Our November medical team has been working at the Clinic of Hope in northern Haiti as Hurricane Tomas passed by the country this week, bringing lots of rain and wind. The team is safe and continues to see patients. There doesn’t appear to be any damage in the area where the clinic is located, however, there is a lot of flooding in the nearby city of Gonaives.
The team has also found themselves dealing with the cholera epidemic that has recently developed in Haiti.
Here is a report from Linda Markee, one of the team leaders:
Yesterday (Thursday) was a day of preparation for Hurricane Tomas. The government announced all schools were to be closed Thursday and Friday. (Of course many children in our school – located on the same compound as the clinic – had not gotten the message and there were several hundred at school. They were sent home after lunch.) People bought almost all the rice and beans in Gonaives, so we are thankful that rice for the clinic and the school was purchased last Monday.
Last night we made the clinic ready for the hurricane. We secured the windows and took everything off the roof. Thankfully, one of the team members remembered the solar panels so he and others brought them off the roof also.
When we got up Friday morning there was still no rain, but everyone was waiting. The sky was overcast. A few families came into the school compound to “live.” We did see patients Friday morning and early afternoon. By late afternoon it had started to rain with force! We just stood on the deck over the front entrance to the clinic and could see the road in front of the clinic had turned into a river. Several animals were running by … a goat jumped up into the new waiting area. The two kids playing there finally chased off the goat. You could also hear animals “crying.”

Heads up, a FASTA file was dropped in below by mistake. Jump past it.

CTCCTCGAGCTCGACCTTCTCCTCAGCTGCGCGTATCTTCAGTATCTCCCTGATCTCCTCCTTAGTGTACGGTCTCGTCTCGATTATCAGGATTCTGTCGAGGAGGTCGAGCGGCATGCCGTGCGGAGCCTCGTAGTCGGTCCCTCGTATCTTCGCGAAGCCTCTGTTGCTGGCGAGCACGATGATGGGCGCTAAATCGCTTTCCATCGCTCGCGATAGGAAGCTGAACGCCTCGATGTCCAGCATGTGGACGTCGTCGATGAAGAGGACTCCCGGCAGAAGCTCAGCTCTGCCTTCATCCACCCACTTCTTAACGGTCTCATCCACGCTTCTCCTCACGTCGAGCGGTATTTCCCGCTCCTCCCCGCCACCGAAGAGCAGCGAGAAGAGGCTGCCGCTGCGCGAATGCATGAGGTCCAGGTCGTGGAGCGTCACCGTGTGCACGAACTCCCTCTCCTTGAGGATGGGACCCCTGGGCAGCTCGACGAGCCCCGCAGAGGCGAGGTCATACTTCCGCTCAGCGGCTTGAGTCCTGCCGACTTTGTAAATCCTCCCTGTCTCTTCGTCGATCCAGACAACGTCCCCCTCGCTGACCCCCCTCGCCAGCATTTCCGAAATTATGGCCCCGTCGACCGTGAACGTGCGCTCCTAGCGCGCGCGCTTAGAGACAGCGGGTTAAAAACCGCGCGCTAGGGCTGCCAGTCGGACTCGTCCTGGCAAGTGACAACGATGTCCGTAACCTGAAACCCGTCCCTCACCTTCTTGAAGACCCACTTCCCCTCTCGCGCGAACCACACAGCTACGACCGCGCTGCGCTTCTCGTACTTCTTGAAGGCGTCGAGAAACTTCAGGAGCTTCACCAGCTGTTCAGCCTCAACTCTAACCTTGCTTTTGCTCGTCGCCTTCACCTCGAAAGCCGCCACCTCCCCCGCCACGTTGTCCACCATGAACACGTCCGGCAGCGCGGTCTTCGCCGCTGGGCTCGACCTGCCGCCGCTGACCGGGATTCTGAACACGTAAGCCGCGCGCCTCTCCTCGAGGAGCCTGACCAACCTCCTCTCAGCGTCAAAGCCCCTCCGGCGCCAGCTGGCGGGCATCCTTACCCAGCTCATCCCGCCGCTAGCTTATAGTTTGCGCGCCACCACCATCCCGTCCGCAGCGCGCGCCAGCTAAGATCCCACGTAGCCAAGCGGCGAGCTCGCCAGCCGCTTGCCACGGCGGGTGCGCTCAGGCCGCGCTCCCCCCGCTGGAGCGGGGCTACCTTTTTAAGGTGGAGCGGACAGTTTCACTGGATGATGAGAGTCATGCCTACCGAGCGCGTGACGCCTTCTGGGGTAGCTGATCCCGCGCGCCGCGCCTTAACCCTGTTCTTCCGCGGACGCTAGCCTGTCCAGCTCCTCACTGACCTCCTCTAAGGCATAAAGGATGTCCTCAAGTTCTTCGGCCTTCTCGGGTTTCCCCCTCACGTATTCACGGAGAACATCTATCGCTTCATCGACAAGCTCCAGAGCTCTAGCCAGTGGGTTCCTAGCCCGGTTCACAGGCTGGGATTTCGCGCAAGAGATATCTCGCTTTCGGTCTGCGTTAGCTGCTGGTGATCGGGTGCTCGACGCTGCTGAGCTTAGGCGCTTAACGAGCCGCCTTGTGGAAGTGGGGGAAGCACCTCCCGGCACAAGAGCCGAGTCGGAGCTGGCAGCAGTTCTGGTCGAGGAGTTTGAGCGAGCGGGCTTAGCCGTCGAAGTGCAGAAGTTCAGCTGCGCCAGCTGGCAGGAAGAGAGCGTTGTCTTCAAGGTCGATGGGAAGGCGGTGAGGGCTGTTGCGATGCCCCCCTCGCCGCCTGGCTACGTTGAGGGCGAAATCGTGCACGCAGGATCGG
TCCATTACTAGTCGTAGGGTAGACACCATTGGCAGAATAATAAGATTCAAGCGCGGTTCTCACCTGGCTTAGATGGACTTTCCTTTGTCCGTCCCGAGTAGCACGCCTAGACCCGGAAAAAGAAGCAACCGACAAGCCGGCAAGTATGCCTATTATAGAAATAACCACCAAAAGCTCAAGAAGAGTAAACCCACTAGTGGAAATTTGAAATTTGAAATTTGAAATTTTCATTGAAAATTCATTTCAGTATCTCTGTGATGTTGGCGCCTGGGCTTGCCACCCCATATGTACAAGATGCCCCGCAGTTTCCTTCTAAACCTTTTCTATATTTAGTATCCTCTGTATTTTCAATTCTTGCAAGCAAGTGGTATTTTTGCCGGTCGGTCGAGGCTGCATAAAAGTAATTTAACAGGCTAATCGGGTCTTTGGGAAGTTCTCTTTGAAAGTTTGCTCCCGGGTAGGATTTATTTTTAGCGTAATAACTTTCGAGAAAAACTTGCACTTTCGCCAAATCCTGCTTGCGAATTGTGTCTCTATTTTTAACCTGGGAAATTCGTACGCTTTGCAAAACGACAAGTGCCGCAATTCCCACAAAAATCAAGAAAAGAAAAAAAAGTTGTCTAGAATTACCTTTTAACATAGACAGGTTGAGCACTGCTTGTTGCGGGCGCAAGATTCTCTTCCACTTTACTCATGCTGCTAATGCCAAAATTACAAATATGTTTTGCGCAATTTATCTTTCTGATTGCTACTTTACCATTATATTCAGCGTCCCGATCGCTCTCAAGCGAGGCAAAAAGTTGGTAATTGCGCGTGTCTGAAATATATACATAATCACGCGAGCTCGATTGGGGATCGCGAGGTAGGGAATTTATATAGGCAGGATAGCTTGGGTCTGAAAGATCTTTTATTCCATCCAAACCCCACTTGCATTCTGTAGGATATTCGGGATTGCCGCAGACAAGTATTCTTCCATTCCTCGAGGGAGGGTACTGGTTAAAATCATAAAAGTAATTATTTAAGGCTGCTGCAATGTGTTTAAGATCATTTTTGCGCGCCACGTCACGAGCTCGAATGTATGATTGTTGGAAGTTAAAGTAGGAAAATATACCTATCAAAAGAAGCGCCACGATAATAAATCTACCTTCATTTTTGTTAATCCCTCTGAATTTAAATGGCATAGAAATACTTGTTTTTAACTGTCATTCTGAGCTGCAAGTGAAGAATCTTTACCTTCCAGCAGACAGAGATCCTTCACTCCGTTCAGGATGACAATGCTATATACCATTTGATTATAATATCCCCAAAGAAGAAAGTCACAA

In the midst of all of this we are dealing with the cholera epidemic. When I was home I had the impression from the news that it was subsiding and had not reached Gonaives, but this is not so.
After arriving in Haiti, we were told that the government has a policy that includes all cholera patients in this area be sent to either Gonaives or Gros Morne. They do not want local clinics to keep these patients. The Haitian staff at the Clinic of Hope decided that we Americans were not to take care of the cholera patients. The Haitian workers are screening patients before they enter the clinic and if cholera is suspected they are sent across the street to the church, where Haitian medical staff will see them and give treatment before transporting them to Gonaives or Gros Morne … Needless to say, it is a tough time.
Several team members went to Gros Morne yesterday. There have been a total of 250 cholera patients in their cholera ward, with 5 deaths. The day before they admitted 30 new cases (the largest number in one day). However, the doctor there feels that there are many people far away with cholera who just cannot make it to the clinic and they are dying without getting into the “statistics.”